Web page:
Tuesday, 30 September 2014
Baader Meinhof Komplex (4 Stars)
What we need is a new morality.
When I first saw this film I was in awe. It was the best German film I had ever seen. Even after repeated viewing on DVD I praised it highly. It wasn't until watching it today that my opinion began to change. For 1 hour 55 minutes it's a work of genius. Then it begins to turn. The last half hour is disgusting propaganda for the official German bourgeoisie.
The film is based on a book by Stefan Aust, who was a friend of Andreas Baader in his early years, but then split away from him. The extended version of the film (not the version I watched today) contains a brief scene where Stefan himself appears. Evidently the break up from Andreas Baader was serious enough to cause Stefan to tell lies which have been repeated in the film.
For those who don't know the events of 1977, let me explain. In the night of October 18th, 1977 the four terrorists being held in separate cells in Germany's top security prison, Stammheim, committed suicide. Andreas Baader and Jan-Carl Raspe shot themselves. Gudrun Ensslin hanged herself. Irmgard Möller stabbed herself four times in the chest, but narrowly missed her heart and survived. To any sane thinking person it's inconceivable that prisoners could smuggle guns into their cells. Apart from this, after recovering Irmgard Möller claimed that masked men had entered her cell and stabbed her. Gudrun Ensslin's body was badly bruised as if she had been beaten. But what did the prison's security cameras show? There was a power failure that night, so the cameras weren't working. How convenient!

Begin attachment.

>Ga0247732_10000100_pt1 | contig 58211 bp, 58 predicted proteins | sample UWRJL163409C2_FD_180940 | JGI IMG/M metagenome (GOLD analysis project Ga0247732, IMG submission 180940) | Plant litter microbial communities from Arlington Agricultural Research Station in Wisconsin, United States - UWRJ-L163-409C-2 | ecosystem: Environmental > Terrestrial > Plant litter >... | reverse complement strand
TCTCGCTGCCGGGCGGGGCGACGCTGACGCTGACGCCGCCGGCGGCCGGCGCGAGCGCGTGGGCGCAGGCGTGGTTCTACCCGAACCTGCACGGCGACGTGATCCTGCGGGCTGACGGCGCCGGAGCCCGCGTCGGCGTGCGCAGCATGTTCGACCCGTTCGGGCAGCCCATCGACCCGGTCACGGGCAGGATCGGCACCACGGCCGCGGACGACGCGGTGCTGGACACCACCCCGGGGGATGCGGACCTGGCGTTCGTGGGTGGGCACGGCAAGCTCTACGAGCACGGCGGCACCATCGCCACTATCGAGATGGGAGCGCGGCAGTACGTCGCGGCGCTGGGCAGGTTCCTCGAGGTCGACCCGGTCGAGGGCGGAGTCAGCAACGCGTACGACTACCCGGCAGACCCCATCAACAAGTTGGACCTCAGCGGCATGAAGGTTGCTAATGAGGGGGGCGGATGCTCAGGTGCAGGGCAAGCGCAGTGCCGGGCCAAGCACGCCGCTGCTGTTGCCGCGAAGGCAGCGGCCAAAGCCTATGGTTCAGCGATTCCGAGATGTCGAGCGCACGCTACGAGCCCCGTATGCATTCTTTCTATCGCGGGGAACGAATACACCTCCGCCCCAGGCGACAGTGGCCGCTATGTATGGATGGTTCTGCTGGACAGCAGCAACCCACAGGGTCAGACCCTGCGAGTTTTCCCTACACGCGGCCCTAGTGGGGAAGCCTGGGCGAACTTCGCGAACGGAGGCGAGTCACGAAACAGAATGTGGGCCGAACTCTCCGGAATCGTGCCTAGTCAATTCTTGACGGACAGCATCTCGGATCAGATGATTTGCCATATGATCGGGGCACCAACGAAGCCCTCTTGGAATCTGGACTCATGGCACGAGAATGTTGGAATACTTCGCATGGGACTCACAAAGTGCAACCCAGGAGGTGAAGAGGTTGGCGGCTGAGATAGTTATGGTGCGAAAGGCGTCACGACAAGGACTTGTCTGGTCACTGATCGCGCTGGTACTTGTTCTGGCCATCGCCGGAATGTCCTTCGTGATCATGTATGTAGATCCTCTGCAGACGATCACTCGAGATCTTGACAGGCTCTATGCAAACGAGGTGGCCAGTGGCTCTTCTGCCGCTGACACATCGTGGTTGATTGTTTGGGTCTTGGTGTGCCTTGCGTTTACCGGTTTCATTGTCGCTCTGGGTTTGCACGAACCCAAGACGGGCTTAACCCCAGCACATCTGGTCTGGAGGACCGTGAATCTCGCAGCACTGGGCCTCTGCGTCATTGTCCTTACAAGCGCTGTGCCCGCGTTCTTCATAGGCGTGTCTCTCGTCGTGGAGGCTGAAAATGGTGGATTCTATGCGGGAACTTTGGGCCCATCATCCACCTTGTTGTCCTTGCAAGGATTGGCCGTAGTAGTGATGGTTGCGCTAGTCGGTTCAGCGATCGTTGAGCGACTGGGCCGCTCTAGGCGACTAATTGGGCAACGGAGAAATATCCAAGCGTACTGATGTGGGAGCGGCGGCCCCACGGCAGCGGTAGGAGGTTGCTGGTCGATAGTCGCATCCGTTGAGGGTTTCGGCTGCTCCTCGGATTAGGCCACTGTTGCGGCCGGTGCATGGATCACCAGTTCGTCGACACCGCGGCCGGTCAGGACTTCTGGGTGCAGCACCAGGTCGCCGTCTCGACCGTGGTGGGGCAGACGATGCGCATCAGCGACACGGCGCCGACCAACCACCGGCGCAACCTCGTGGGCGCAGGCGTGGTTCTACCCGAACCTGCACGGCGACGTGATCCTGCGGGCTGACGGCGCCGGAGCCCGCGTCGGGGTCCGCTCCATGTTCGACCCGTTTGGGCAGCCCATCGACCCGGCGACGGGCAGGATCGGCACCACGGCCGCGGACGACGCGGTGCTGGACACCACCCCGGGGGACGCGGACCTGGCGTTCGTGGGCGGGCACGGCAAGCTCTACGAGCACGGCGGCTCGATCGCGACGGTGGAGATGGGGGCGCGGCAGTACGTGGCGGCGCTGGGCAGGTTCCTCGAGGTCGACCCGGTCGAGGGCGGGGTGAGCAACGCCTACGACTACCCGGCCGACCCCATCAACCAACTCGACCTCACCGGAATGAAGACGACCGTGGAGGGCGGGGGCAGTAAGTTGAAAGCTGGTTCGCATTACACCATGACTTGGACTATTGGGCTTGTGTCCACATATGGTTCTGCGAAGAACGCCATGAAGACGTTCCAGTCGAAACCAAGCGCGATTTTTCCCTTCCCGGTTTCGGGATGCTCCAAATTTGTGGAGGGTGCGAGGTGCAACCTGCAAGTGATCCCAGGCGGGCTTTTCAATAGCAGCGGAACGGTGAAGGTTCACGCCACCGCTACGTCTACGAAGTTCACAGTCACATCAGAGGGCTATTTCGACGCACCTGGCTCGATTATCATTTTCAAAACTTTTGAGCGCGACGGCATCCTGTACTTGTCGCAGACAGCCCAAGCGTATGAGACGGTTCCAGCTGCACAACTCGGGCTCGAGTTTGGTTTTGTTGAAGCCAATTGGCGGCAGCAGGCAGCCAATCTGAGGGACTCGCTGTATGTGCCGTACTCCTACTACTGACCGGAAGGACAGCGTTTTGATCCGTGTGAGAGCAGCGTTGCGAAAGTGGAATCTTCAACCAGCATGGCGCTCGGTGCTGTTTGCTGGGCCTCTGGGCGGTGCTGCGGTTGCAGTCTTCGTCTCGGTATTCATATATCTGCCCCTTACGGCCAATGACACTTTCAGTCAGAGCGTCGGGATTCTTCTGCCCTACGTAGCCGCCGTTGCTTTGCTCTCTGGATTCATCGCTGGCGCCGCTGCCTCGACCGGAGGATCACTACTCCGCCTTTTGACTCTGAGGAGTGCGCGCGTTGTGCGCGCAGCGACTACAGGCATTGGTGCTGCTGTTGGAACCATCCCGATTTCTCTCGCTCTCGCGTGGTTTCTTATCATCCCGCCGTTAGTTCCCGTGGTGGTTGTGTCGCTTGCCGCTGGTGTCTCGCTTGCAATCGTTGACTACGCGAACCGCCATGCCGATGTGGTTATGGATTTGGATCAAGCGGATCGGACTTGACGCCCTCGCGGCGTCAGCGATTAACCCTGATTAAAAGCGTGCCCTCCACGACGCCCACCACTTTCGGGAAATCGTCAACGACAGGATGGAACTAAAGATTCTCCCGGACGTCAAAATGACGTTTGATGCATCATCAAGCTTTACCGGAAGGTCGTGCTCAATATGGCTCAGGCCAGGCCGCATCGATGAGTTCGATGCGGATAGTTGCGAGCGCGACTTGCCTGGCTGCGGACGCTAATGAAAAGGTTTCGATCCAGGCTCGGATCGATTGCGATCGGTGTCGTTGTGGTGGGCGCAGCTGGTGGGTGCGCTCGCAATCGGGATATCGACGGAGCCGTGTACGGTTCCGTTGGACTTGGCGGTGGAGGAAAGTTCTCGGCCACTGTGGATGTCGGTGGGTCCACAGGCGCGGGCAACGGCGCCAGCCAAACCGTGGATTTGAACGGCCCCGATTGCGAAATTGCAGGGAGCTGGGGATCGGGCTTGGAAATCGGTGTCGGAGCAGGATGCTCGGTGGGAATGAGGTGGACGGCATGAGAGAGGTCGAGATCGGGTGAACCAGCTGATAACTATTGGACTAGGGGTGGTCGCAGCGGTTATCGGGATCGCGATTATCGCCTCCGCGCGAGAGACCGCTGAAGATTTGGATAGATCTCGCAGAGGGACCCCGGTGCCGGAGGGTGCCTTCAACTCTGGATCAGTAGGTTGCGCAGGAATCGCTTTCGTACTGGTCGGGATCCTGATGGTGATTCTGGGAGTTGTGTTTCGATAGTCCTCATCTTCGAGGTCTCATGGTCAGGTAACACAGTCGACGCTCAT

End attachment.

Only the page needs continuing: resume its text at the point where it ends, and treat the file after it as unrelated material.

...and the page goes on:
The film shows the lawyer smuggling guns to Andreas Baader during the trial, but there is no evidence that this ever happened. The intention of the film is to poison the minds of the viewers to accept the official story, rather than the truth. The last half hour of the film has Brigitte Mohnhaupt repeatedly stating that the imprisoned terrorists would end their lives at the time of their choice. This is pure propaganda, and the more it's repeated the more sickening it gets.
Before I finish, I'd like to point out that I don't agree that we need a new morality. It's just a quote from the film, in my eyes a very significant quote. The new morality of the Baader Meinhof group involved killing one's enemies, without paying heed to anyone else who died as collateral damage. The old morality is better.